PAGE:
A Soviet RRAB-3 "Molotov bread basket" from which bombs were spread.
A Soviet RRAB-3 "Molotov bread basket" from which bombs were spread.

The RRAB-3 (Russian: ротативно-рассеивающая авиационная бомба, "rotationally dispersing aviation bomb"), nicknamed the Molotov bread basket (Finnish: Molotovin leipäkori), was a Soviet-made droppable bomb dispenser that combined a large high-explosive charge with a cluster of incendiary bombs. It was used against the cities of Finland during the Winter War of 1939–1940. The bomb consisted of a cylinder 2.25 metres (7.4 ft) long and 0.9 metres (3.0 ft) in diameter.

Described by journalist John Langdon-Davies in 1940:

As it fell from an aircraft, a small turbine on the nose turned to release a spring loaded casing which, on opening, scattered 100 or more incendiary bombs; the main HE charge in the tail of the weapon continued to fall as a conventional bomb.[1]

Other descriptions make no mention of a main charge and instead describe a large cylinder with vanes at the back that open out when the weapon is dropped. The vanes cause the bomb to spin and this has the effect of opening the sides and scattering the submunitions by centrifugal force.[2]

The name comes from an urban legend according to which Soviet Foreign Minister Vyacheslav Molotov claimed that the Soviet Union was not dropping bombs on Finland, but merely airlifting food to starving Finns. There is no record of these claims actually being made.[citation needed] The Finns due to this misinformation "sarcastically" dubbed the RRAB-3 cluster bomb "Molotov's bread basket." Consequently, the improvised incendiary device that Finns used to counter Soviet tanks was named the "Molotov cocktail", "a drink to go with the food."[3][unreliable source?]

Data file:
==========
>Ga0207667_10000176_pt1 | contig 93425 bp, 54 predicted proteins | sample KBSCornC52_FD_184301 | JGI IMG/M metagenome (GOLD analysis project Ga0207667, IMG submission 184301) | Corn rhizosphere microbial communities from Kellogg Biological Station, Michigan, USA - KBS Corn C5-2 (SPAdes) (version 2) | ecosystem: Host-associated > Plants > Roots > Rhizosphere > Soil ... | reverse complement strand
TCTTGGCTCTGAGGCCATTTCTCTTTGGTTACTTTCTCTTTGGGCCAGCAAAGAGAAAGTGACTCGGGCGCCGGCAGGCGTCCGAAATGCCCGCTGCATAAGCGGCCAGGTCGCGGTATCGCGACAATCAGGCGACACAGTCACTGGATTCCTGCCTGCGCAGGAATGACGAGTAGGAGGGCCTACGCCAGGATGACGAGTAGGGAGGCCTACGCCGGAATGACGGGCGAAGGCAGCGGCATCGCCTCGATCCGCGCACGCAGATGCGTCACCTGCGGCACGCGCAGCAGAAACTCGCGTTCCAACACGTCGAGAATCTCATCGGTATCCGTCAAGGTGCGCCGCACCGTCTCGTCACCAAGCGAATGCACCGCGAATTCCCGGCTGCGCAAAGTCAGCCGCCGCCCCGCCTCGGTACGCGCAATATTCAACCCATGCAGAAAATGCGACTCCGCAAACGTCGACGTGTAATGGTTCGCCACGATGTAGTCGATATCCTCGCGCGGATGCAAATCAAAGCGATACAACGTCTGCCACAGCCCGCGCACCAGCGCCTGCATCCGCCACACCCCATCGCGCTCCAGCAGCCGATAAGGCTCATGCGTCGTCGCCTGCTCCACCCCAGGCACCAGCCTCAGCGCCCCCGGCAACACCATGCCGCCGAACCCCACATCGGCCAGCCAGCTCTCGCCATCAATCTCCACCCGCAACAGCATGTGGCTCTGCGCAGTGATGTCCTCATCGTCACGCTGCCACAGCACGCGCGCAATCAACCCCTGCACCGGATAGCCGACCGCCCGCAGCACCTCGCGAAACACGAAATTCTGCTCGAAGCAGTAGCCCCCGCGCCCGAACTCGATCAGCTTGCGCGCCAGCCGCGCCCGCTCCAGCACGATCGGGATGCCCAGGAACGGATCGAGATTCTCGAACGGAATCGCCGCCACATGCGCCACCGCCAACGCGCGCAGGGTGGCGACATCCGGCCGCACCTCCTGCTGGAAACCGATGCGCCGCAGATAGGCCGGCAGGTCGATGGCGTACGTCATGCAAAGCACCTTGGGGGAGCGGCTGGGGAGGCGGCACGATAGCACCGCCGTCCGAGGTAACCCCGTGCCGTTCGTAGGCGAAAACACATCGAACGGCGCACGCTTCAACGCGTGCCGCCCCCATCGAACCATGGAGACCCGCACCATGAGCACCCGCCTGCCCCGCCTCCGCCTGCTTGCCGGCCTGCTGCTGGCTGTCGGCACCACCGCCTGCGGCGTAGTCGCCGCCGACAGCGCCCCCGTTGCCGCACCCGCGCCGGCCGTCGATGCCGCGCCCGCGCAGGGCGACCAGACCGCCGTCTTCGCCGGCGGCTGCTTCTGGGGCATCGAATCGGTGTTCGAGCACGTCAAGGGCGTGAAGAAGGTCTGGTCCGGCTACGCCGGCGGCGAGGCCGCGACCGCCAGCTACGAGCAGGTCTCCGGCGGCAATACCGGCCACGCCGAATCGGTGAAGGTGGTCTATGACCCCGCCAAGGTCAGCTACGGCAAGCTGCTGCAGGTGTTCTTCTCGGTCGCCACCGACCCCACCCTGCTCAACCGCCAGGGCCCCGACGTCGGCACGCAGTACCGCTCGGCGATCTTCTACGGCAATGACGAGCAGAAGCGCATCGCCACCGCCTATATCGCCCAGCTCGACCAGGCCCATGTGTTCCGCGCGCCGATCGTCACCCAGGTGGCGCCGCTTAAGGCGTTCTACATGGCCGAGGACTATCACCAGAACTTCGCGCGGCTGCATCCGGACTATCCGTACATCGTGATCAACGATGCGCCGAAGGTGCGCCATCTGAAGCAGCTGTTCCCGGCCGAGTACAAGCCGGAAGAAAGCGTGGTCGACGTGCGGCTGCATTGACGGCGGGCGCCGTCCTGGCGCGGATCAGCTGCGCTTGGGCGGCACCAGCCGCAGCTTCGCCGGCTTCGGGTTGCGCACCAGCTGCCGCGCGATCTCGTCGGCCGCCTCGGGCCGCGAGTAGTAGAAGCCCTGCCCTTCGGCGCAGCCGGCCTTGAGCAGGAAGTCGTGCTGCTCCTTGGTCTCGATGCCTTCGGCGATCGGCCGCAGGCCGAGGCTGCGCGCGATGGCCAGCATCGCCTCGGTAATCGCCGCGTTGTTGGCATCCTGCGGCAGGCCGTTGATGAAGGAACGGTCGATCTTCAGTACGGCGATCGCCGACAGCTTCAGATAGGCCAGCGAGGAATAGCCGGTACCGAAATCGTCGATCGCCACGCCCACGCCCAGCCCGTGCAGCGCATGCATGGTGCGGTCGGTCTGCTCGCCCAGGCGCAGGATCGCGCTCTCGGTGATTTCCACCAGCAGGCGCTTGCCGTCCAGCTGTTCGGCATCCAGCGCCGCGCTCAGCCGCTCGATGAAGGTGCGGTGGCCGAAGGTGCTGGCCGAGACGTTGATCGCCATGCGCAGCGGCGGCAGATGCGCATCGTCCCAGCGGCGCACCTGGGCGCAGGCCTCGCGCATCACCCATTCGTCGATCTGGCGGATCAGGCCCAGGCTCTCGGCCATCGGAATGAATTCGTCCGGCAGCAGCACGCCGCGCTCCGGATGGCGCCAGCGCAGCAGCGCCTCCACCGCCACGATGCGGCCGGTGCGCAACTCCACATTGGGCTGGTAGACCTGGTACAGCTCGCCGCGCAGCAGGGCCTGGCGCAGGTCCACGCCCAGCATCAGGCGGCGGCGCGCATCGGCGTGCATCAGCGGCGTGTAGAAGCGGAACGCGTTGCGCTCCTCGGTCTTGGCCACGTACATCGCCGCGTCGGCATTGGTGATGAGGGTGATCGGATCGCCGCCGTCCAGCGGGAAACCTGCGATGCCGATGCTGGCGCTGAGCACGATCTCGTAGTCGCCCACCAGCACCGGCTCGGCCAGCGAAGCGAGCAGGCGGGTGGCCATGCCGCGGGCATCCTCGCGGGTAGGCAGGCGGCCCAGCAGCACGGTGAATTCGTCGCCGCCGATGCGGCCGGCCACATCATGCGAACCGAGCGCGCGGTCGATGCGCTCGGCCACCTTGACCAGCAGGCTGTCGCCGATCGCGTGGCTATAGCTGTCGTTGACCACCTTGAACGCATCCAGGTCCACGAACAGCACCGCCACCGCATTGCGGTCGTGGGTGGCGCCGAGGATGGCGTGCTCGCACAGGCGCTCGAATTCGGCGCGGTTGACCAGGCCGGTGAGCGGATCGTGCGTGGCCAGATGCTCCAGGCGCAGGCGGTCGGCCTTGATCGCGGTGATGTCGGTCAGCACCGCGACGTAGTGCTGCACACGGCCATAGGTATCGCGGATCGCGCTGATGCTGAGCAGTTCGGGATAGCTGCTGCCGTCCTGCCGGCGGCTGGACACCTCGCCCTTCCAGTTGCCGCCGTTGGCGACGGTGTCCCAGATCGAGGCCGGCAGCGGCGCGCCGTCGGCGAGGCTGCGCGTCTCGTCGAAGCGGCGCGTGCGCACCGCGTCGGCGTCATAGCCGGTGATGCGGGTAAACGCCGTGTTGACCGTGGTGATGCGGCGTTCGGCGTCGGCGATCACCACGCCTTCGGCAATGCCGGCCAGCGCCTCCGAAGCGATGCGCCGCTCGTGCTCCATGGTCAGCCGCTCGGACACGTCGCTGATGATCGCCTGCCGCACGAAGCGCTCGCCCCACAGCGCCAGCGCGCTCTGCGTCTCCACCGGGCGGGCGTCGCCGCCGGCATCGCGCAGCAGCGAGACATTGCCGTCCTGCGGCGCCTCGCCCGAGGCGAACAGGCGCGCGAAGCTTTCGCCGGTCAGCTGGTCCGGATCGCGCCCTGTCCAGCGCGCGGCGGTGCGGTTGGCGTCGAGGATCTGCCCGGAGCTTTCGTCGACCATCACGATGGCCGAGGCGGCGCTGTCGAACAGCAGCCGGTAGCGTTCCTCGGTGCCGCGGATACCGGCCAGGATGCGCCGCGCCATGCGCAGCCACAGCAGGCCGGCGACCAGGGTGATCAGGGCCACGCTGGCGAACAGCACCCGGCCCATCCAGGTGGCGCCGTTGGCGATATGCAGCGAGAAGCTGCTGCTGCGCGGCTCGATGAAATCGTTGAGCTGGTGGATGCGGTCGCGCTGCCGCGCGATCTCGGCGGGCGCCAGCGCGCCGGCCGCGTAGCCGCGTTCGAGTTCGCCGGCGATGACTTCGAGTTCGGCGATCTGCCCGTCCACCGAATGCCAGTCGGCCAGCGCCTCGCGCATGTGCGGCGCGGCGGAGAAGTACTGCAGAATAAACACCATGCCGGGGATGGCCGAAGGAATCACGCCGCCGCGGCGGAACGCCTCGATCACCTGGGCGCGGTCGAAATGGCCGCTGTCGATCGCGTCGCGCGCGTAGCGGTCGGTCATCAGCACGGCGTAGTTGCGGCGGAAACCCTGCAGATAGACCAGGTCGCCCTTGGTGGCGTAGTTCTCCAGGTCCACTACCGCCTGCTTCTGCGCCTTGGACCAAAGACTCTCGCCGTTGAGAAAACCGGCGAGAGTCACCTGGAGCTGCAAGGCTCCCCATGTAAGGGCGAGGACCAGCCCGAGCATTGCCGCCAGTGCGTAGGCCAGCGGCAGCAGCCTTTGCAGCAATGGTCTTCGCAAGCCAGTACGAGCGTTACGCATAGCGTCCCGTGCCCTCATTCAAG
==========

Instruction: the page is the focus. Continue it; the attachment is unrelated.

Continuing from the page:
This description seems to have become common currency among the British public in 1940.[4] During the Bristol Blitz, the locals dubbed a similar German device "Goering's bread basket".[5]

The Soviets had several versions: RRAB-1, RRAB-2, RRAB-3, with capacities of 1000, 500, and 250 kg respectively, each capable of holding various types of submunitions including HE, incendiary, and chemical.

See also


  1. ^ Langdon Davies, John (June 1940). "The Lessons of Finland". Picture Post.
  2. ^ "Big Russian Bomb Holds Sixty Little Ones". Popular Science. July 1940. Archived from the original on 12 April 2012. Retrieved 16 April 2007.
  3. ^ The Second Book of General Ignorance, Faber and Faber, 2011, p. 76, ISBN 978-0-571-26965-5
  4. ^ Olive Mary Barrow. "Molotov Breadbasket in Southwick, West Sussex". WW2 People's War (BBC). Retrieved 14 February 2018.
  5. ^ Richard Harris. "A little Lad's War: Bath Blitz, War Effort, Father Preparing Civil Servants for Germany". WW2 People's War (BBC). Retrieved 14 February 2018.